ONE of the most difficult decisions for international students wishing to study in the United States is deciding which school, college or university, is right for them. The choice can be very problematic at time as there are over 3,000 colleges and universities to choose from.
If your major is too general or if you’re undecided, then try limiting your choice of schools by
a) Region or state.
d) Industry linkages
If you can’t afford a private school of your choice, select from state schools, and then try to narrow down by admission standards, location, and size of school etc.
But you might be in dilemma whether it’s the right school for you? Perhaps, you’ve eliminated some excellent choices and be settling for a school .
Here you need to ask yourself some very important questions before you begin your research. Some of the important points you need to take into account before making your decision are given below —
Programme of study
A good first step is deciding what you want to study. Again the more specific the major the more schools you can eliminate. But don’t force yourself to choose prematurely. Many students will change their majors at least once, and you don’t have to decide until your second year, so if you’re undecided, it’s best to keep your options open – why major in the wrong field?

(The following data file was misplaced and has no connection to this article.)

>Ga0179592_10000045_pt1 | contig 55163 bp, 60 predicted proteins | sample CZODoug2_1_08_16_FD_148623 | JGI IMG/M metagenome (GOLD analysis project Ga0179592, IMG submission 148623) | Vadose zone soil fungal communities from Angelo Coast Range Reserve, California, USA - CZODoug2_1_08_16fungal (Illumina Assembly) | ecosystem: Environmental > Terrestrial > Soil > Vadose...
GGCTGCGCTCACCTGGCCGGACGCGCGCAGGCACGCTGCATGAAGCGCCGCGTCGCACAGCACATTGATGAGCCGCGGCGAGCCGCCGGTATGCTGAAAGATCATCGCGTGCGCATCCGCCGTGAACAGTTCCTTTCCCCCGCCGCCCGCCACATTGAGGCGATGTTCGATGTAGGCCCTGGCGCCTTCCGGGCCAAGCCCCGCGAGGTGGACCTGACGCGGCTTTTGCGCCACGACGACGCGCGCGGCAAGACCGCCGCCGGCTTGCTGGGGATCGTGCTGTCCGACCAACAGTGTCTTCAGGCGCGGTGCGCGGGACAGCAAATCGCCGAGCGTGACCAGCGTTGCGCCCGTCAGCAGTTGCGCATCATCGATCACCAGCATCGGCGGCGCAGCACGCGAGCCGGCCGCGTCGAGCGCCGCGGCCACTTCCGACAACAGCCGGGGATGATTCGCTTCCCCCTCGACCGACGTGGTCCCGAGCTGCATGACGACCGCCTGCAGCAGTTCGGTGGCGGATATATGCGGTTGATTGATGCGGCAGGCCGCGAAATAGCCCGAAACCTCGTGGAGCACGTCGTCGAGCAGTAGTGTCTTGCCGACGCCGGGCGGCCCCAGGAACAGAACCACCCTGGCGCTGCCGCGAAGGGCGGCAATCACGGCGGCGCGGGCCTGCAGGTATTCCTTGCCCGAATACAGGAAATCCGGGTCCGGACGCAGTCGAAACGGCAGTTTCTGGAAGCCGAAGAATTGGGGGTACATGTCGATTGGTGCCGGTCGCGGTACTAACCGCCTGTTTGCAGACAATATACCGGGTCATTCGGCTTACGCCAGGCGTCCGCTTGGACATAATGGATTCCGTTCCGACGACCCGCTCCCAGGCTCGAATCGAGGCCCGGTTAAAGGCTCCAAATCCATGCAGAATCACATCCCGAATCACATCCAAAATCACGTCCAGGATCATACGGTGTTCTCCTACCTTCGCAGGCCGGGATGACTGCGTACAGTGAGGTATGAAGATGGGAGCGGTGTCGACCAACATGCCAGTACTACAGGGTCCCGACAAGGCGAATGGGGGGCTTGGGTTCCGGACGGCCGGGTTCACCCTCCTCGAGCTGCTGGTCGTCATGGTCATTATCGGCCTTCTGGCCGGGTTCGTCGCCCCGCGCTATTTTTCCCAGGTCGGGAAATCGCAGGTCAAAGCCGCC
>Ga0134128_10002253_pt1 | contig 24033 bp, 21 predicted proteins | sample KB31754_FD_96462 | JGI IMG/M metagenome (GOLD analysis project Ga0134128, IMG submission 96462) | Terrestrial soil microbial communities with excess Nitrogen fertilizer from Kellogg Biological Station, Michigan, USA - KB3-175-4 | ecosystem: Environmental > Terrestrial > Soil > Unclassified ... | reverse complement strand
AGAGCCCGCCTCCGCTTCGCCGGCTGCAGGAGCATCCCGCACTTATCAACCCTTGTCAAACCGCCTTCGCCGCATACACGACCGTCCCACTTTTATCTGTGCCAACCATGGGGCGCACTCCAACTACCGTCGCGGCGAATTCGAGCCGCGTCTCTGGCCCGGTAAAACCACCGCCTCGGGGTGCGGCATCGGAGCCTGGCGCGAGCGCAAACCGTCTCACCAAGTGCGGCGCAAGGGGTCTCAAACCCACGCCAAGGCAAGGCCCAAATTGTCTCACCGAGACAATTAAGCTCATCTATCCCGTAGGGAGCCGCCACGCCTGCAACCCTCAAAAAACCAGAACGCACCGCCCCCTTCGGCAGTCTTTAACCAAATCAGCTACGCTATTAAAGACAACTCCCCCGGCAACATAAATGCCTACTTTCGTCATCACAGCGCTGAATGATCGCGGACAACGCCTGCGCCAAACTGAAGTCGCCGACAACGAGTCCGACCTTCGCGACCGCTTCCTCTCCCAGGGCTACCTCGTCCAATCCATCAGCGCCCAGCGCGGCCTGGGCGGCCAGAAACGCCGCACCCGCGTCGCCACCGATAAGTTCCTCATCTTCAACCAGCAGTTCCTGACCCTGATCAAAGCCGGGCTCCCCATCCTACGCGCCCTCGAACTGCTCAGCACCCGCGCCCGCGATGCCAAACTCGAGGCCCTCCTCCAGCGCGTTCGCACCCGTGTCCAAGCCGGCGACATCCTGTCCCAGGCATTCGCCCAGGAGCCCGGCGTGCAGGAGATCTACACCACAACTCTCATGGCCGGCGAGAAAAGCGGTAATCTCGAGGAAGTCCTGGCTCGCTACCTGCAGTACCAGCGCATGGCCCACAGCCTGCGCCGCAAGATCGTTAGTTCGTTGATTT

Take your time, sample courses, and find out what you are good at. But if you have a major, then ask yourself how can you apply what you’ll be studying to getting a job back home. Keep in mind that what may be popular now may be saturated four years from now. Also, don’t assume you have to go for a four-year institution, just because everyone else is, when a trade or a technical school may better suit you.
You should think in terms of a career, especially one that interests you, then find out what programme of study you need to pursue to get where you want to be.
Admission standards vary greatly from school to school. It’s always best to apply to several schools, those you feel (and hope) you can get into, and at least one you know will accept you. Popular schools, those with high standards, or limited capacity, will have the earliest deadlines – so be prepared.
When considering reputations you’ll need to go beyond the Rankings and Ratings reports (which are often controversial at best). Every school likes to think it’s a “leading college”, but is it? Where are they drawing their students from? Their own communities? Their home state? All over the US? Throughout the world? How many professors hold PhDs and how many of them actually teach classes?
Then again, do you even have grades or the TOEFL/SAT scores to get into the best schools? If your grades are only moderate at best you may apply to schools with less competitive admission standards. If your grades are well below average you should consider attending an accredited community or junior college, which accepts most students who apply with a minimum of educational requirements.